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I am trying to write char, double and integer back to my binary file base on my String arraylist. However, after finishing writing and I read the binary file again it generates erros. Anyone could help with this I really appreciate it.

ArrayList<String>temp = new ArrayList<String>();
    for(int i = 0;i<temp.size();i++){
                String decimalPattern = "([0-9]*)\\.([0-9]*)";  
                boolean match = Pattern.matches(decimalPattern, temp.get(i));
                else if(match == true){
                    Double d = Double.parseDouble(temp.get(i));
                 int in = Integer.parseInt(temp.get(i));
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What errors? can you show us how you read the file? –  david Apr 27 '13 at 18:28
What errors are you gettin? –  Little Child Apr 27 '13 at 18:28
The problem is that you're randomly writing char, double and int in your binary file, so when reading it you don't know how to read it i.e. must I first read a char, a double or an int? –  Luiggi Mendoza Apr 27 '13 at 18:28
You can use Channel if you want to do random reading and writing. FileChannel or a SeekableByteChannel will do. However, I recommend FileChannel as it is much easier. –  Little Child Apr 27 '13 at 18:32
@LittleChild you can write an answer showing the usage of Channel to solve this problem. –  Luiggi Mendoza Apr 27 '13 at 18:39

1 Answer 1

up vote 2 down vote accepted

This is a very simple example which will show you how to read your data sequentially:

public void readFile(String absoluteFilePath){
    ByteBuffer buf = ByteBuffer.allocate(2+4+8) // creating a buffer that is suited for data you are reading
    Path path = Paths.get(absoluteFilePath);

    try(FileChannel fileChannel = (FileChannel)Files.newByteChannel(path,Enum.setOf(READ))){
            int bytesRead = fileChannel.read(buf);
            buf.flip(); //get the buffer ready for reading.
            char c = buf.asCharBuffer().readChar(); // create a view buffer and read char
            buf.position(buf.position() + 2); //now, lets go to the int
            int i = buf.asIntBuffer().readInt(); //read the int
            buf.position(buf.position()+ 4); //now, lets go for the double.
            double d = buf.asDoubleBuffer().readDouble();
            System.out.println("Character: " + c + " Integer: " + i + " Double: " + d);
    }catch(IOException e){
    }// AutoClosable so no need to explicitly close

Now, assuming that you always write data as (char,int,double) into your file and that there are no chances where your data would be out of order or incomplete as (char,int) / (char,double), you can simply read the data randomly by specifying the position in the file, measured in bytes, from where to fetch the data as:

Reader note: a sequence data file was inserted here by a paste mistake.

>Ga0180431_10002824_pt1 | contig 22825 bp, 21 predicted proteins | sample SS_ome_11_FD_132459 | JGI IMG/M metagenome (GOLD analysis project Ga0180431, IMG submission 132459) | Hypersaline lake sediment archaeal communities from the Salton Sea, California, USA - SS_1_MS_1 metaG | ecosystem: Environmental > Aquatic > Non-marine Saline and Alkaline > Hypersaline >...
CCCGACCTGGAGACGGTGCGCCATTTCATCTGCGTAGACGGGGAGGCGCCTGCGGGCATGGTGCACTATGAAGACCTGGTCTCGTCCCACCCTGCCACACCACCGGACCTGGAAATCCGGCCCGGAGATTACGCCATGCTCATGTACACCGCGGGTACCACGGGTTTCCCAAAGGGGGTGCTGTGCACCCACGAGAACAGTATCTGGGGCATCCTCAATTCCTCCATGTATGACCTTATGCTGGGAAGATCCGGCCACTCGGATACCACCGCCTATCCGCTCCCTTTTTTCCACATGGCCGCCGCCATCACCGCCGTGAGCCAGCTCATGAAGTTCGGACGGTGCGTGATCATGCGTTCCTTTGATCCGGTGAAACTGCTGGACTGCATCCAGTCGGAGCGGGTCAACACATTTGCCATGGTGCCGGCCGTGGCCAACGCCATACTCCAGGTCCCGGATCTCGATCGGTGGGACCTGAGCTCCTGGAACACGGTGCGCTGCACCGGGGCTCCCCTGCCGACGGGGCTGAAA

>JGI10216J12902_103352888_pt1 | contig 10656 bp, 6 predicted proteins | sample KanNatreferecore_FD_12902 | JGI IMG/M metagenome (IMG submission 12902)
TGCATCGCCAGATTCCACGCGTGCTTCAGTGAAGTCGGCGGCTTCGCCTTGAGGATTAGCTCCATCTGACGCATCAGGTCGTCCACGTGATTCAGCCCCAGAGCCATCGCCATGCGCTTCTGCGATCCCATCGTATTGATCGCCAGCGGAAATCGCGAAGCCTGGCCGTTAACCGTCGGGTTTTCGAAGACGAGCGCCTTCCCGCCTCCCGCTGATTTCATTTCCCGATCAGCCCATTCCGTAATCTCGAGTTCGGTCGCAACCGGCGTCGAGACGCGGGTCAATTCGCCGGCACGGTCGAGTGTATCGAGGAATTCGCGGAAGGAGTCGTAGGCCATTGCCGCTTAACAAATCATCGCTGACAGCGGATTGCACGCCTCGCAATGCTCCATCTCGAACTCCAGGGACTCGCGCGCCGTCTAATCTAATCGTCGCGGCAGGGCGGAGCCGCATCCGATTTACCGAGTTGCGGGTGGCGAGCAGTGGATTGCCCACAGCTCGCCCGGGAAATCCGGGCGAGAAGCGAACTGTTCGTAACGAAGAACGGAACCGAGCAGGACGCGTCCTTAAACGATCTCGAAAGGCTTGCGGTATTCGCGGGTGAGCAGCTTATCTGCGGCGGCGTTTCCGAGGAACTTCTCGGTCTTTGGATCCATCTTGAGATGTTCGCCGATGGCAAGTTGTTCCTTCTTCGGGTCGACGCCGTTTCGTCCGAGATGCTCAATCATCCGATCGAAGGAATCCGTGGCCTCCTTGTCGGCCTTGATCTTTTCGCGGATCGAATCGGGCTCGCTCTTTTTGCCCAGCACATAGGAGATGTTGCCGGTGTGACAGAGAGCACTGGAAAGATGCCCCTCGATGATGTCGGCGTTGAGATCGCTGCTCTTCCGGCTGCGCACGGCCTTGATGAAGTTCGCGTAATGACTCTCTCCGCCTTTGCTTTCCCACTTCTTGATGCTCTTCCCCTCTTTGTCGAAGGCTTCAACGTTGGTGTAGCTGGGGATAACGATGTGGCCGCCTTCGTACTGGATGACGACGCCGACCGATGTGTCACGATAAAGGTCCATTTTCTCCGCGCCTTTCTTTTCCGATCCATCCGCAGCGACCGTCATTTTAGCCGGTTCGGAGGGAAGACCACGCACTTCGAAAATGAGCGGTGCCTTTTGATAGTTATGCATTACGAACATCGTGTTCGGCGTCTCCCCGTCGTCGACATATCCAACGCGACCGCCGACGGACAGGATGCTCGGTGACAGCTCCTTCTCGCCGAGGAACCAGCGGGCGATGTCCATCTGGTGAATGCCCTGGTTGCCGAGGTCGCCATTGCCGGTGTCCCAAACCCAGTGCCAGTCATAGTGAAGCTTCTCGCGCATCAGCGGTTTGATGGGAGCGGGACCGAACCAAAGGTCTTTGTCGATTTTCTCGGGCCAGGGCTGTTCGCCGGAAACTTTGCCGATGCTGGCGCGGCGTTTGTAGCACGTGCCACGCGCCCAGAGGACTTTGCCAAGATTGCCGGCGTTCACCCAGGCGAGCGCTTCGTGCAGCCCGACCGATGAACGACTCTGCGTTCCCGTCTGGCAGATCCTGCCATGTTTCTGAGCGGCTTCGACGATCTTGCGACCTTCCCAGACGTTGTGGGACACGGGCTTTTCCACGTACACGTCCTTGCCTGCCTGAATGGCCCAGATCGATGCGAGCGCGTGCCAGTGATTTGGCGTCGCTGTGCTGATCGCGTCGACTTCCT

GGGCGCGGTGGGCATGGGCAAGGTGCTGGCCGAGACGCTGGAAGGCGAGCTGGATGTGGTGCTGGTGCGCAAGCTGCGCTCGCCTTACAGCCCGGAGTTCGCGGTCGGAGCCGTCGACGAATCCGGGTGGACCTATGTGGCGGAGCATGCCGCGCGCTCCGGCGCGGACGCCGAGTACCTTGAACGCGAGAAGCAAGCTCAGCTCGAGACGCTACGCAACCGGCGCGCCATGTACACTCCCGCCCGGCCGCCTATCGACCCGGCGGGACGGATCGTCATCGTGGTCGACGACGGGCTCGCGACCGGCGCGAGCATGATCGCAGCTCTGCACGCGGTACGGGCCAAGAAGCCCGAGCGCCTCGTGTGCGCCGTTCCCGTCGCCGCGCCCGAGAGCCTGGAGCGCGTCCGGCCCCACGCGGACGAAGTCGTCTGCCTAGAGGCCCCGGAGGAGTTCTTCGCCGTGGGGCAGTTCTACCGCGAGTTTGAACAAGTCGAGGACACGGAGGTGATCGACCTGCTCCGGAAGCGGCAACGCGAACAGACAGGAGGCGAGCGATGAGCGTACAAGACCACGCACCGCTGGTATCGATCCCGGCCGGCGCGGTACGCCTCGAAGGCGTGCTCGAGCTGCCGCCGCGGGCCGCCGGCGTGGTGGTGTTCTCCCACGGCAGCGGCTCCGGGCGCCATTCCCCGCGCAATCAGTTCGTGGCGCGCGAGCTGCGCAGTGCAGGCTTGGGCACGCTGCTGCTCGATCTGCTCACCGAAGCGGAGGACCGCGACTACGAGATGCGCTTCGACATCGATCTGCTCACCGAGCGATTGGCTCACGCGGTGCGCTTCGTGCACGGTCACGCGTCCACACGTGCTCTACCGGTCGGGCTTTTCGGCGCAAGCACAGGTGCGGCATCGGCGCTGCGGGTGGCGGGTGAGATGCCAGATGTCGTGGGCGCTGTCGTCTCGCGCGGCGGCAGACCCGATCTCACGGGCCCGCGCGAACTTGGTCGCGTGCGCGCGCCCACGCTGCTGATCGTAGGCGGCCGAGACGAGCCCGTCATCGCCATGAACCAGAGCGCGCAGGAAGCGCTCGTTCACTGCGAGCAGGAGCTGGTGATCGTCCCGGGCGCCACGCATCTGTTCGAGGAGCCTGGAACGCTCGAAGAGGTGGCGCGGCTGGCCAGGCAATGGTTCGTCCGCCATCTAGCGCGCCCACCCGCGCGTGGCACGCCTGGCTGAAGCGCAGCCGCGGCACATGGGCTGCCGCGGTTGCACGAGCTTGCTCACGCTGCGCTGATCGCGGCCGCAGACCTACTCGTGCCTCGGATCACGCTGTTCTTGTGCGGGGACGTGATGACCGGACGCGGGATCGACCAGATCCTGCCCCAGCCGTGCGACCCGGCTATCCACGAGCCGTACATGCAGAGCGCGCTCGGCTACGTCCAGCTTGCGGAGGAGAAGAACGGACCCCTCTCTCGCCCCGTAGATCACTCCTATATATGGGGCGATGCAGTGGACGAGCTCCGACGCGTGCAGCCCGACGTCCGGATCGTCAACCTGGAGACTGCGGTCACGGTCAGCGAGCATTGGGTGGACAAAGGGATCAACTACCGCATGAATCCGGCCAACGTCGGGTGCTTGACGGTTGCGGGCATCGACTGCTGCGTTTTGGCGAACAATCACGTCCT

In your case, the data is always 14 bytes in size as 2 + 4 + 8 so all your read positions will be multiples of 14.

First block at: 0 * 14 = 0  
Second block at: 1 * 14 = 14  
Third block at: 2 * 14 = 28

and so on..

enter image description here

Similar to reading, you can also write using


Again, positions will be multiples of 14.

This applies in case of FileChannel which is a super class of ReadableByteChannel which is a dedicated channel for reading, WritableByteChannel which is a dedicated channel for writing and SeekableByteChannel which can do both reading and writing but is a little bit more complex.

When using channels and ByteBuffer, take care as to how you read. There is nothing to prevent me from reading 14 bytes as a set of 7 characters. Although this looks scary, this gives you complete flexibility on how you read and write data

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Sorry I forgot to mention this point, the order of char, double and int must based on the a txt file. if the txt file is char double and int. And then when you are writing data back to binary file it also supposed to be char double int char double int...(separate line) and so on.. –  14K Apr 27 '13 at 19:28
It is binary so separate line will not be visible. When you read back the data, it depends on you to represent it the way you want. If the txt file has data in any order then it must have some way of identifying what piece of data you are about to read next. Maybe a code which identifies what comes next –  Little Child Apr 28 '13 at 1:17
Also, when you write with channels, you will create a .bin file and not a txt file. –  Little Child Apr 28 '13 at 1:26

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